From the arctic cold to the warm beaches of the American West Coast: Kalte‘s Covalencies and Jake Muir‘s Lady’s Mantle.
Picturing dark, desolate and cold arctic landscapes with Northaunt and Ugasanie, while Eximia presents the musical equivalent of a frightening horror-scifi movie.
Discover hitherto unknown sonic regions of Svalbard (Spitsbergen) with the acousmatic compositions from Daniel Blinkhorn, a.k.a. FrostBYte
Available in Stereo as well as in stunning full surround versions.
The title ‘One Dog Night’, refers to ‘an adage once used to describe how cold the temperature could drop at night. If it was a particularly cold night, it may have been appropriate to have one, two, even three of your dogs on the bed with you to help keep you warm as you slept!’
The sound of current state of affairs is not particularly reassuring: Thomas Köner presents an Opéra Digitale based on the Futurist Manifesto, Machinefabriek and Anne Bakker keep you alert with alarming string glissandi, and Multicast Dynamics adds some glacial Scandinavian cold.
Thomas Köner is perhaps the Jules Verne of ambient-electronic soundscapes: his sounds seem to come from the deepest ocean, the centre of the earth, the vastest spaces imaginable. If you know his work, you will often immediately recognise his sound when you hear it – and maybe feel it before you even hear it.
Knowing his back-catalogue, the choice of a piano as the main instrument for his new album is somewhat surprising. Piano notes are clearly fixed in time, as opposed to the stretched sounds Thomas Köner usually applies. It is, in a way, a bit of a “rigid instrument”.
Glacial Movements – the italian label specializing in “ambient and electronic arctic soundscapes” – is one of those labels where the quality of the releases is so consistently in line with their original mission that they can almost be ordered blindly. Quality glacial music guaranteed!
“Northern Gulfs“, the debut release of Yair Elazar Glotman, is no exception to that rule.
Sometimes, a certain kind of ambient soundscapes are referred to as “glacial”. Often, these are dark, slowly evolving soundscapes that evoke a desolate, solitary, atmosphere that can be associated with the vast arctic landscapes (although the sounds are not necessarily ‘cold’).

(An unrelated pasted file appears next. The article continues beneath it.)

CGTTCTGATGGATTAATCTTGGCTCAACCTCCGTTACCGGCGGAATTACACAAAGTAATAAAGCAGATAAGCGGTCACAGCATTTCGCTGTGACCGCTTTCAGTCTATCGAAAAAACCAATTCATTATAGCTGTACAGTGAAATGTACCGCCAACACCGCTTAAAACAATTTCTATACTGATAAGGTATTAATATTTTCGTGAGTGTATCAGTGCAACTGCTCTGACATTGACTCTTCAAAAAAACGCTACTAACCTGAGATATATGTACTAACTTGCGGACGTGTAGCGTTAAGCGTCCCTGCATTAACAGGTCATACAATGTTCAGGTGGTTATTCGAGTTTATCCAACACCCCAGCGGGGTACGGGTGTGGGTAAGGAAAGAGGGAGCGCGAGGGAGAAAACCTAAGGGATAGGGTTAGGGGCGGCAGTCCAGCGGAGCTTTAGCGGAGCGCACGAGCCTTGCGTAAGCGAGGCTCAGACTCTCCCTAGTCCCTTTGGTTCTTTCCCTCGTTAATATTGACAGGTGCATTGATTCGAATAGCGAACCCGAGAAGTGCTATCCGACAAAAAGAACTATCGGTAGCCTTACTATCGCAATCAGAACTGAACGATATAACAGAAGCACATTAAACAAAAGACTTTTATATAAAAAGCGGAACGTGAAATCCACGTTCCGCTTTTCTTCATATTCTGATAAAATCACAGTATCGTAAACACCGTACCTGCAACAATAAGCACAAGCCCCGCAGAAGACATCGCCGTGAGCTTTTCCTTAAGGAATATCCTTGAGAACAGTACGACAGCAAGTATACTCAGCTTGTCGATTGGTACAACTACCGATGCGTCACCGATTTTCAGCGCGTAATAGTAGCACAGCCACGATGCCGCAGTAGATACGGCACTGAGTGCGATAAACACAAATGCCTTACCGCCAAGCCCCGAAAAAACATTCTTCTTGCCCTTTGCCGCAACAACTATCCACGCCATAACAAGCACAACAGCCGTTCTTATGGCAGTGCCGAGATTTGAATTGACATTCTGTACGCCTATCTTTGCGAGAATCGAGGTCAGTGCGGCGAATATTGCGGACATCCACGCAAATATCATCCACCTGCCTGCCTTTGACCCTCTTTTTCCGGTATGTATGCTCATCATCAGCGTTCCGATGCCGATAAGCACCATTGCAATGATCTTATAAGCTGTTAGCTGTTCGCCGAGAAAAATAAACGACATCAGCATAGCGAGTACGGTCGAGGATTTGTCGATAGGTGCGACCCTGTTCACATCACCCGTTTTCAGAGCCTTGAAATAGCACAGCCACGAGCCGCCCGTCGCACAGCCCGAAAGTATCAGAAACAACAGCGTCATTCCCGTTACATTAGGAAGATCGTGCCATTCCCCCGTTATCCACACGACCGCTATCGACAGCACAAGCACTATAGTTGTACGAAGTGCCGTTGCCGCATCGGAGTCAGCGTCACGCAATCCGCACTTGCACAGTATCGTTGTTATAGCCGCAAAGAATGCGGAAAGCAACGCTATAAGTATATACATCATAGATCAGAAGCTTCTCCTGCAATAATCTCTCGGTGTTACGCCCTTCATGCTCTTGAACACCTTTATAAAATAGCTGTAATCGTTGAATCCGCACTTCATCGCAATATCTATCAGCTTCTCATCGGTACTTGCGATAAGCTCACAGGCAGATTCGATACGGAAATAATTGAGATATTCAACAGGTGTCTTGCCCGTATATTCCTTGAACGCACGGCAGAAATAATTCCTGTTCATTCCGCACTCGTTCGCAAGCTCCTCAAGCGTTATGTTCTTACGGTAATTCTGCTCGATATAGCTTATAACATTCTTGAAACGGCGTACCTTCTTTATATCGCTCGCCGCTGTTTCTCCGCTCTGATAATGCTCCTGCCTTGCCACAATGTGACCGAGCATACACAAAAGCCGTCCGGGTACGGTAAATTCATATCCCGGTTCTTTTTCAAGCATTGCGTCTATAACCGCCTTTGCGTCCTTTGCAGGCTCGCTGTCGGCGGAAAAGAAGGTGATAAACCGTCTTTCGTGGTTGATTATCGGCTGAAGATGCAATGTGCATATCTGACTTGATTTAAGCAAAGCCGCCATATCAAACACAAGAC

“Stillness” , a multimedia project by Esther Kokmeijer (cinematic landscapes) and Rutger “Machinefabriek” Zuydervelt (music) is literally “glacial”, because it documents Esther Kokmeijer’s journey to Antarctica in january 2013 and to Greenland in june 2013.
The video in 5 parts documenting these trips are subtitled “Millions of Winters, two summers” – with a perfectly fitting musical score performed by Rutger Zuydervelt.
Presenting “glacial and isolationist ambient”, the Glacial Movements label – run and curated by Alessandro Tedeschi – has presented over 15 albums since 2006, from artists like Lull, Rapoon, Francisco López, BvDub, Loscil, Pjusk, Celer and then some.
Different kind of artists, different kind of sounds, but what they have in common here is the “glacial feel and atmosphere” – which is often described as cold and desolate.
Their latest release (digital only this time)is “Arctic April Mother“by Yuya Ota from Tokyo.
It’s not really a shame when you missed these albums when they were originally released in 1990/92/93.
Even though the original label (Barooni) was located in my hometown, I did not notice these releases until they were re-released on Mille Plateaux a few years later.
With following album releases, Thomas Köner’s immersive drones found wider attention, and gained more and more recognistion. Albums like Kaamos, Daikan, Unerforschtes Gebiet, Nuuk and, more recently, La Barca) firmly established Köner’s reputation as the absolute master of immersive deep dronescapes.
And thus the interest in his back catalogue also grew.
So don’t let them pass you by this time: these albums are definitely classics of electronic and drone music!